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How to Live - 5D3 short

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We finished our first project with the 5D3.
Tagline: "What is the meaning of life?" Perhaps we should ask a different question.


[b]Vimeo version with full HD download[/b]: [url=https://vimeo.com/44909002]https://vimeo.com/44909002[/url]

Lenses: 16-35 F2.8 II, 24-105 F4L, 70-200 F2.8L II.
FaderND gen 1.
Profiles: Faithful and CineStyle.
VO: Audio Technica 4029, Mogami cable, FocusRite Scarlett 2i2 (very low cost and ultra quiet!) into Reaper on OSX.
Edited in PPro CS6 on Win7x64, image stabilized and post sharpened.

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Good shots.

The meaning of life is a topic well treated by Monty Python, who adress it in a way that may sound absurd, but merges the essences of many philosophers lifelong efforts: [i]It's nothing very special: Try and be nice to people, avoid eating fat, read a good book every now and then, get some walking in, and try and live together in peace and harmony with people of all creeds and nations.[/i]

It is also answered by the rabbis answer to the dentists riddle in the Coen brothers [i]A Serious Man[/i] (The dentist discovers an engraving in the teeth of a goi patient, in hebrew, that reads [i]HELP ME![/i]): [i]We must always help one another![/i]

Your film, with many references to Terrence Malicks [i]The Tree Of Life[/i], gives the "answer" for the self-involved average american, much in the way of a (film-quiz:) MindHead advertising (see the Scientology-like [i]The Secret[/i] clips). The title reminds me of this:

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Thanks Axel.

Monty Python's [i]The Meaning of Life[/i] is classically irreverent, as with all of their movies ([i]Holy Grai[/i]l & [i]Life of Brian[/i] are my favorites). They make fun of the question, as they should. Douglas Adams' [i]The Hitchhiker's Guide[/i] series wonderfully brings out the absurdity of life in civilization.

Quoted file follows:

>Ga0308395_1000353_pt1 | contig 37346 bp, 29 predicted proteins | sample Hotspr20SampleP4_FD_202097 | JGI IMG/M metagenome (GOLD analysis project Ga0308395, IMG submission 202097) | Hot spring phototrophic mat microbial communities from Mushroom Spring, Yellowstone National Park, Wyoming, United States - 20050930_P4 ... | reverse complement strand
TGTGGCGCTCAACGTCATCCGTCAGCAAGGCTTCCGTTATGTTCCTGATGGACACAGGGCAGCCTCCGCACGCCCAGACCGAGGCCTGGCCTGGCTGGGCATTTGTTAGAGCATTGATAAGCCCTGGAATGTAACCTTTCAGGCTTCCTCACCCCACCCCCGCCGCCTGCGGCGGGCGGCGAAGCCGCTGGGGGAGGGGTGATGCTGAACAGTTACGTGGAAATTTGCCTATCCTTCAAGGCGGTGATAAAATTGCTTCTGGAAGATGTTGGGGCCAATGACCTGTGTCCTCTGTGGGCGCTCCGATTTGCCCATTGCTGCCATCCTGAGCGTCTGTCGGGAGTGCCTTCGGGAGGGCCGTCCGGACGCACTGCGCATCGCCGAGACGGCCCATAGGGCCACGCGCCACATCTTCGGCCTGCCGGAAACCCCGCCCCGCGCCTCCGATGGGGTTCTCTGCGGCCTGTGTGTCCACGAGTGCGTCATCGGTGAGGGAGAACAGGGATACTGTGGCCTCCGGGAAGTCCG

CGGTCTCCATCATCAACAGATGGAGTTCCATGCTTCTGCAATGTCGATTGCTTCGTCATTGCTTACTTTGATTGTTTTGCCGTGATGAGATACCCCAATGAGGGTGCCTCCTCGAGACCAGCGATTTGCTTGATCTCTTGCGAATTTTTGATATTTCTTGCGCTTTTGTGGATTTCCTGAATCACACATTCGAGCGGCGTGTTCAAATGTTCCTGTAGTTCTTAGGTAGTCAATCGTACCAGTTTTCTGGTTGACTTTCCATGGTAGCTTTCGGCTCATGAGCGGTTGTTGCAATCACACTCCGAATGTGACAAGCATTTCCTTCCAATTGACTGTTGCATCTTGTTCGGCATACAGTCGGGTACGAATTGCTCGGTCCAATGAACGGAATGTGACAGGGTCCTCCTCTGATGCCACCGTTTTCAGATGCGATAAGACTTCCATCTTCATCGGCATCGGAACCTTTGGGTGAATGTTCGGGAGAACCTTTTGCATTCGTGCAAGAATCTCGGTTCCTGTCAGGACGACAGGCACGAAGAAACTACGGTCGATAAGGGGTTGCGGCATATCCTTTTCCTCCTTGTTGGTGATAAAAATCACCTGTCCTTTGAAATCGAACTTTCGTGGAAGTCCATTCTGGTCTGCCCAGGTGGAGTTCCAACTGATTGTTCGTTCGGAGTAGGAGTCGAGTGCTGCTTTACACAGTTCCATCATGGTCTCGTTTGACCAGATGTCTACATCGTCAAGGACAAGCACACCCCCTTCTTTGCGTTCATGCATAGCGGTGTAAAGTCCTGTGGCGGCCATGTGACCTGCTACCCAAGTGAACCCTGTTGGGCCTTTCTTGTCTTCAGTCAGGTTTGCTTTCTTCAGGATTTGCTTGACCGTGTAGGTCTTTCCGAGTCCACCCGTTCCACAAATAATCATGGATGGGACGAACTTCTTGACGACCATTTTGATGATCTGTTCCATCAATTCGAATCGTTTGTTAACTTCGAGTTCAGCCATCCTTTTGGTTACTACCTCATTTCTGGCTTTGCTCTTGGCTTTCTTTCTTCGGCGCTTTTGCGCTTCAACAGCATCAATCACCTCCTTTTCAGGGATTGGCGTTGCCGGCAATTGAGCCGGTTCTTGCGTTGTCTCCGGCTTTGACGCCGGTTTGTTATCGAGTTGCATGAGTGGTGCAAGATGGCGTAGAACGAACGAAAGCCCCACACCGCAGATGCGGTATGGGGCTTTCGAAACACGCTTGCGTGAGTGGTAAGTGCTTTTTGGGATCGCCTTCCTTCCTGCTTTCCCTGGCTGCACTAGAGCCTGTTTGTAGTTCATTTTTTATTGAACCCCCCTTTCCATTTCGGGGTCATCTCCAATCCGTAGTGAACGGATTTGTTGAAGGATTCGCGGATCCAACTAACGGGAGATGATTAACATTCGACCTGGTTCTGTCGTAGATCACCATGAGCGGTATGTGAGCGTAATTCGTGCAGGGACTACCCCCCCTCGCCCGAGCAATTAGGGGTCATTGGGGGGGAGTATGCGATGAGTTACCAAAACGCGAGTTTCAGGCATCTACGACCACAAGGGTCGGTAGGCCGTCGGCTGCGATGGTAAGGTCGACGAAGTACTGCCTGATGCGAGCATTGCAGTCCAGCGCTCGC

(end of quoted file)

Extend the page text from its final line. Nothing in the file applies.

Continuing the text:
[i]The Tree of Life[/i] and [i]The Secret[/i] did not directly influence the script (heard [i]The Secret[/i] audio years ago, didn't see [i]The Tree of Life[/i] until after I wrote the script). After showing initial cuts of the movie to people, some recommended watching [i]Zeitgeist[/i] & [i]Thrive[/i]. I can see why folks make the reference, though [i]How to Live[/i] aims to simplify complex ideas into the simplest, easiest to remember forms possible.

Many religions and ancient philosophies hint at these ideas, but are much more complex and without the root concepts in math, science and iterative computation. That is, we can point at the universe and have common agreement regarding what the universe is doing: we can each observe, measure, and compare to what others said, and find agreement in perception. That is the basis of math and the scientific method. However, as stated in the beginning of [i]How to Live[/i], math (and science) cannot fully describe the universe. Problems exist beyond human logic and reasoning (proven by Gödel, who went insane). Zen philosophers figured this out over 1500 years ago: certain forms of knowledge can't even be put into words or language, let alone mathematics. In a heavily rule-based society, Zen provides a means of finding peace in a society that claims to be fair, just, ordered, and every person is treated equally, when in fact it is really unfair, highly chaotic, and people are not really equal. I found Zen very helpful when working for Newscorp/Fox/Myspace- the largest corporation I have worked in.

When studying Zen, Zen masters appear to say and do silly things to/with their students to help them break old patterns of thought. Thus it makes sense what Monty Python, Douglas Adams and other have to say about living in this universe.

The title of [i]How to Live[/i] was also inspired by Zen: it was the simplest, shortest title possible.

The next episode goes into more detail of the nature of the universe. Later episodes and interviews will discuss mind/body/nutrition. All of these concepts will relate back to the simple, two generative concepts of the first episode.

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